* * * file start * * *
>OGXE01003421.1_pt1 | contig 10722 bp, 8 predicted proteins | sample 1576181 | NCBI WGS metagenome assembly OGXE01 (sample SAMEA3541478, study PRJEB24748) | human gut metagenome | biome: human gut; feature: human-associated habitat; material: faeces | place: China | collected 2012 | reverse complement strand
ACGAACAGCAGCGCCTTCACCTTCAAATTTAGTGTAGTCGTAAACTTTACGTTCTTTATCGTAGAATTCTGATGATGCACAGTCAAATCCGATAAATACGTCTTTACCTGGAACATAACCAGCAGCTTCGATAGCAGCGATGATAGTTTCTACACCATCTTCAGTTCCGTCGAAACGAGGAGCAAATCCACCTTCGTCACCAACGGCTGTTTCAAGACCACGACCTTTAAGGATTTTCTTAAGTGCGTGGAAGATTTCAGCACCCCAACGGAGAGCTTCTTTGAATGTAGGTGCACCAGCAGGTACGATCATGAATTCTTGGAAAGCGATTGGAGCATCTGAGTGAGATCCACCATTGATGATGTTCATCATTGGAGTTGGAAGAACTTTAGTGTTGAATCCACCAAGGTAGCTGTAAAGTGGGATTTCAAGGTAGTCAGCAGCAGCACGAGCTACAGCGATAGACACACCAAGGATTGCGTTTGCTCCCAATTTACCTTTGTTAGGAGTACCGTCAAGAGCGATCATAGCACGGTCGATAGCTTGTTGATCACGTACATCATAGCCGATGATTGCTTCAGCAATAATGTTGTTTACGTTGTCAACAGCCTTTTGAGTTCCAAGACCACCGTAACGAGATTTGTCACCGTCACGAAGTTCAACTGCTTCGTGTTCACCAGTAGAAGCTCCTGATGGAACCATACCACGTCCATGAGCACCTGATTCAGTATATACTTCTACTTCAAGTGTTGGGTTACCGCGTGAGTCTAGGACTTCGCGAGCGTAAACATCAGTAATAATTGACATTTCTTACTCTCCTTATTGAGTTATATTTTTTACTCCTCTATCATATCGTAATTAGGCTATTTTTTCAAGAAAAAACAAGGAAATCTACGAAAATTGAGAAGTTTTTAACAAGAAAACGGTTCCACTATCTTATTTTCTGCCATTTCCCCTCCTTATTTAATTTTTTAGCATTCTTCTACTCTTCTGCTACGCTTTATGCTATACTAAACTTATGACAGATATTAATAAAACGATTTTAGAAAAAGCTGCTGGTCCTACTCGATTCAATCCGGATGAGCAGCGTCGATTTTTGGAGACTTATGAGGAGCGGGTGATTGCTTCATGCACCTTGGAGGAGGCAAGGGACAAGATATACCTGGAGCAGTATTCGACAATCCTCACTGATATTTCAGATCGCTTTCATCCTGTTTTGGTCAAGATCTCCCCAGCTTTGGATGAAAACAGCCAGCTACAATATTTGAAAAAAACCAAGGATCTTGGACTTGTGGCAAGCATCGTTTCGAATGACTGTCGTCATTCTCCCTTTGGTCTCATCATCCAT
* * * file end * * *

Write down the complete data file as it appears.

>OGXE01003421.1_pt1 | contig 10722 bp, 8 predicted proteins | sample 1576181 | NCBI WGS metagenome assembly OGXE01 (sample SAMEA3541478, study PRJEB24748) | human gut metagenome | biome: human gut; feature: human-associated habitat; material: faeces | place: China | collected 2012 | reverse complement strand
ACGAACAGCAGCGCCTTCACCTTCAAATTTAGTGTAGTCGTAAACTTTACGTTCTTTATCGTAGAATTCTGATGATGCACAGTCAAATCCGATAAATACGTCTTTACCTGGAACATAACCAGCAGCTTCGATAGCAGCGATGATAGTTTCTACACCATCTTCAGTTCCGTCGAAACGAGGAGCAAATCCACCTTCGTCACCAACGGCTGTTTCAAGACCACGACCTTTAAGGATTTTCTTAAGTGCGTGGAAGATTTCAGCACCCCAACGGAGAGCTTCTTTGAATGTAGGTGCACCAGCAGGTACGATCATGAATTCTTGGAAAGCGATTGGAGCATCTGAGTGAGATCCACCATTGATGATGTTCATCATTGGAGTTGGAAGAACTTTAGTGTTGAATCCACCAAGGTAGCTGTAAAGTGGGATTTCAAGGTAGTCAGCAGCAGCACGAGCTACAGCGATAGACACACCAAGGATTGCGTTTGCTCCCAATTTACCTTTGTTAGGAGTACCGTCAAGAGCGATCATAGCACGGTCGATAGCTTGTTGATCACGTACATCATAGCCGATGATTGCTTCAGCAATAATGTTGTTTACGTTGTCAACAGCCTTTTGAGTTCCAAGACCACCGTAACGAGATTTGTCACCGTCACGAAGTTCAACTGCTTCGTGTTCACCAGTAGAAGCTCCTGATGGAACCATACCACGTCCATGAGCACCTGATTCAGTATATACTTCTACTTCAAGTGTTGGGTTACCGCGTGAGTCTAGGACTTCGCGAGCGTAAACATCAGTAATAATTGACATTTCTTACTCTCCTTATTGAGTTATATTTTTTACTCCTCTATCATATCGTAATTAGGCTATTTTTTCAAGAAAAAACAAGGAAATCTACGAAAATTGAGAAGTTTTTAACAAGAAAACGGTTCCACTATCTTATTTTCTGCCATTTCCCCTCCTTATTTAATTTTTTAGCATTCTTCTACTCTTCTGCTACGCTTTATGCTATACTAAACTTATGACAGATATTAATAAAACGATTTTAGAAAAAGCTGCTGGTCCTACTCGATTCAATCCGGATGAGCAGCGTCGATTTTTGGAGACTTATGAGGAGCGGGTGATTGCTTCATGCACCTTGGAGGAGGCAAGGGACAAGATATACCTGGAGCAGTATTCGACAATCCTCACTGATATTTCAGATCGCTTTCATCCTGTTTTGGTCAAGATCTCCCCAGCTTTGGATGAAAACAGCCAGCTACAATATTTGAAAAAAACCAAGGATCTTGGACTTGTGGCAAGCATCGTTTCGAATGACTGTCGTCATTCTCCCTTTGGTCTCATCATCCAT